Additionally, the researchers say insights into the development of human eggs at various stages provided by the study could help research into other infertility treatments. In addition to helping cancer patients preserve their fertility, he said it could deepen scientific understanding of the biology of the earliest stages of human life.
But many scientists claim it could be "years" before the techniques are safe and widely available, Sky News writes.
Scientists have previously matured human eggs from the late stage of development, however the fresh study is the first time a human egg has been developed in the laboratory from its earliest stage.
For the first time, scientists have grown human eggs to full maturity in a lab, in a move that could open the doors to new fertility treatments.
The eggs haven't been fertilized so it remains unclear how viable the process is, but it's the first time human eggs have reached this level of maturity where they can be fertilized with sperm outside the ovaries. Those eggs were then placed on a membrane with growth-supporting proteins and allowed to mature. Out of 87 immature eggs, only 9 developed fully. Of these, nine eggs were grown.
They note, however, that research in this area is still in its nascent stages and needs much more work before it can become a clinical reality.
Girls with childhood cancers can have their ovarian tissue frozen before they undergo treatment.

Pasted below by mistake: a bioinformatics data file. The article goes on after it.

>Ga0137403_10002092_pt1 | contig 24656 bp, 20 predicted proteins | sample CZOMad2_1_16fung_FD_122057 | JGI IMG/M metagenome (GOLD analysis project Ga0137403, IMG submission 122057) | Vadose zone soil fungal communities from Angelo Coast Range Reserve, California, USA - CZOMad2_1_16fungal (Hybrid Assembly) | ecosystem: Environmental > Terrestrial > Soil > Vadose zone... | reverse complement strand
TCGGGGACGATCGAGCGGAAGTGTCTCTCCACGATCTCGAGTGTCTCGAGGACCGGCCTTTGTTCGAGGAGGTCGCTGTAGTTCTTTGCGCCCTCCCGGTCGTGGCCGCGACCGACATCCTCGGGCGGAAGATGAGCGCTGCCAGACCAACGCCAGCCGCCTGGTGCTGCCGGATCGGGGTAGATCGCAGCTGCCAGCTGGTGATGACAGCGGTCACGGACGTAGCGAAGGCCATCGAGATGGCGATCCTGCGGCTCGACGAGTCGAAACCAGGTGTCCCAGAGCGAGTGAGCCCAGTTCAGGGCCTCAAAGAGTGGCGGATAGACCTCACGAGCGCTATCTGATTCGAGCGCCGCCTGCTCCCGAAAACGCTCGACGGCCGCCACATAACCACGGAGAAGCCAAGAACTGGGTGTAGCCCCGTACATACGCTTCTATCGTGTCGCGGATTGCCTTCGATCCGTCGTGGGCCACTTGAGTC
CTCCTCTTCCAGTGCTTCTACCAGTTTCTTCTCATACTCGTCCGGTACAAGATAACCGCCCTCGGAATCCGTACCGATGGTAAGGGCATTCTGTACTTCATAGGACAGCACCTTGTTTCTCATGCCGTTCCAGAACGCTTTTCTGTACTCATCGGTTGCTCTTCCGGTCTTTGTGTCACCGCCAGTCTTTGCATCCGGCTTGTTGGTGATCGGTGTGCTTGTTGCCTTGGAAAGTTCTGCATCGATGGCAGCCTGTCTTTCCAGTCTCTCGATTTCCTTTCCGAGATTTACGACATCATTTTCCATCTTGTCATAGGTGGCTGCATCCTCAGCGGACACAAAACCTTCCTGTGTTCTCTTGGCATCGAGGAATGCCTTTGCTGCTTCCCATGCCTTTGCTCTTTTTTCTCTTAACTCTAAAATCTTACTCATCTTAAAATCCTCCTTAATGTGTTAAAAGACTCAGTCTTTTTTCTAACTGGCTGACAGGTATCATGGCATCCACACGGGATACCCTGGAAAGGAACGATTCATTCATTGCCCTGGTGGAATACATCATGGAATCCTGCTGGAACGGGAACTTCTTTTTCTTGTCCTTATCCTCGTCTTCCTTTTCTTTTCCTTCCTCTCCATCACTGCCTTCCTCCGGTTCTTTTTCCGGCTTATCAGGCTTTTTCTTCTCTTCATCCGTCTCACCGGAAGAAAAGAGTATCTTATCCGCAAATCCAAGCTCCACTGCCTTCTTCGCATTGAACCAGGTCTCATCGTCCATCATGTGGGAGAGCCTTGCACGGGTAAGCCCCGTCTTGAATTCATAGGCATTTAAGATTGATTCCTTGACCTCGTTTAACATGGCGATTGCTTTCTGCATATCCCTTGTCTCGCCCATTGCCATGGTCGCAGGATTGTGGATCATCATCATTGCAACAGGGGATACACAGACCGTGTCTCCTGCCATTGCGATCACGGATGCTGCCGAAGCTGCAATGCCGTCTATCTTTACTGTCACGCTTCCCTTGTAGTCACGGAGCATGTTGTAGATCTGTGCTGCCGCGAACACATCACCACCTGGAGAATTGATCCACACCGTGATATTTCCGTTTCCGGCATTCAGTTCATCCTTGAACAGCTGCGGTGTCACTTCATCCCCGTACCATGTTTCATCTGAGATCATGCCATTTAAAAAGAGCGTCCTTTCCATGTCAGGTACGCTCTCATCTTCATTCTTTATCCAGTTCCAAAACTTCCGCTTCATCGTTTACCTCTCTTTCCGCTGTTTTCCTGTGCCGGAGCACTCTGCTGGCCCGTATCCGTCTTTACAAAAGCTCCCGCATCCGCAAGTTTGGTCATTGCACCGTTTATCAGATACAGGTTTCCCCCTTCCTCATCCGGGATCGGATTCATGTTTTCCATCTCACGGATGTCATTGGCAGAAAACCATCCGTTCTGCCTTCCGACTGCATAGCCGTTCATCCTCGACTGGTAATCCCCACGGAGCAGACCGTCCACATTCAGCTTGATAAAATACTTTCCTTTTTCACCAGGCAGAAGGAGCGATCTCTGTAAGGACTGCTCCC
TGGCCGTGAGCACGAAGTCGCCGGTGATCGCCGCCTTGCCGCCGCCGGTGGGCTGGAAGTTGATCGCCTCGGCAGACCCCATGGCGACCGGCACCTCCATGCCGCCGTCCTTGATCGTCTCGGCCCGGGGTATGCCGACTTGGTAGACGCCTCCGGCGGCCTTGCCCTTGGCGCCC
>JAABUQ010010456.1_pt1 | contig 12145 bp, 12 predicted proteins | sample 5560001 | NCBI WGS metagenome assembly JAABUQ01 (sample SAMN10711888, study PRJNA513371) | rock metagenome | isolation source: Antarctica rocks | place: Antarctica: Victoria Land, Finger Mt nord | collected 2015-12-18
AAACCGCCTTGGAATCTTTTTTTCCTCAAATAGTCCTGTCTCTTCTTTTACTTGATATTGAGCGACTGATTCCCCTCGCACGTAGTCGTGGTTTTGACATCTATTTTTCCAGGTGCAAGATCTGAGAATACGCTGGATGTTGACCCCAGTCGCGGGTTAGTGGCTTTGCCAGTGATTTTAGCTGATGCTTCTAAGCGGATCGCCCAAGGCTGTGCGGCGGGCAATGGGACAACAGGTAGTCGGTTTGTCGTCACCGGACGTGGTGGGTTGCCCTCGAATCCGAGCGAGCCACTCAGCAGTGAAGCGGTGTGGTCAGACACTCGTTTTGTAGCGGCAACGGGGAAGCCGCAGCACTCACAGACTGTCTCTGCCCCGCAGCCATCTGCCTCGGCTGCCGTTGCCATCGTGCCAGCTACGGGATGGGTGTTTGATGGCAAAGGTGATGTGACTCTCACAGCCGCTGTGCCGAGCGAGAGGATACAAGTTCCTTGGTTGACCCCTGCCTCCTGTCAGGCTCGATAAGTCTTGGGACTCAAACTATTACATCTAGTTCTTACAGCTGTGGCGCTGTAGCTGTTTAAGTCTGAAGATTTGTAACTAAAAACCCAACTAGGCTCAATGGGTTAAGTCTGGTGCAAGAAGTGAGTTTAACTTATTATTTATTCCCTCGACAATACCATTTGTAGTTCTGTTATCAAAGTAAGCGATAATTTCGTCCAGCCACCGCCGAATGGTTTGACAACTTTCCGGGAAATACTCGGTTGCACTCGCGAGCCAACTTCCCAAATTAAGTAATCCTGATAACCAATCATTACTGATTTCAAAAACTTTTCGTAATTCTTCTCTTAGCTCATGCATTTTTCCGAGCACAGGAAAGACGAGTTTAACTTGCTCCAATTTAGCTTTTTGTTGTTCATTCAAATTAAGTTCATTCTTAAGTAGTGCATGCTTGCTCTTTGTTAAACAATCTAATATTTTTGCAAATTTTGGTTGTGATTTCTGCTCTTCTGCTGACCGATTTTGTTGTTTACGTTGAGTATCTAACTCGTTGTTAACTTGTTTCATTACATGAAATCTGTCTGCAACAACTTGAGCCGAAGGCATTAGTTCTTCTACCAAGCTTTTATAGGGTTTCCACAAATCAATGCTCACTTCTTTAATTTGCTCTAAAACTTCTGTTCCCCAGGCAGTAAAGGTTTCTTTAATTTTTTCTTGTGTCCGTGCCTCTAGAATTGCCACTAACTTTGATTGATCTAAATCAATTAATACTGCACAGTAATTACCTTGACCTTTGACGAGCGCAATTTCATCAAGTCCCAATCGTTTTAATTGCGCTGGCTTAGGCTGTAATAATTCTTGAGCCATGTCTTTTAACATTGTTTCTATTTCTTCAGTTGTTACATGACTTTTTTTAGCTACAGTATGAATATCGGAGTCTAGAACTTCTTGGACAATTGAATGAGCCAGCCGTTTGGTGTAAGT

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The University of Edinburgh says: "Conventionally, cancer patients can have a piece of ovary removed before treatment, but re-implanting this tissue can risk reintroducing cancer". MHR: Basic science of reproductive medicine.
The technique has potential uses, but it still requires refinement.
'It could be an alternative to conventional IVF'. It is not clear how healthy the final eggs produced are as the speed of maturation in the lab was significantly faster than it would occur in the human body. They accomplished this feat; however, the eggs have yet to be fertilized.
The work is "an impressive technical achievement", Darren Griffin, a genetics professor at Kent University in the United Kingdom who did not take part in the work, tells Reuters.
The study was conducted by the Royal Edinburgh Infirmary, the New York Human Reproduction Center, and the Royal Children's Hospital in Edinburgh with the support of the UK Medical Research Council (MRC). Named Eggbert, the animal died young after suffering poor health and obesity.
But later experiments on mice went on to produce normal, healthy offspring.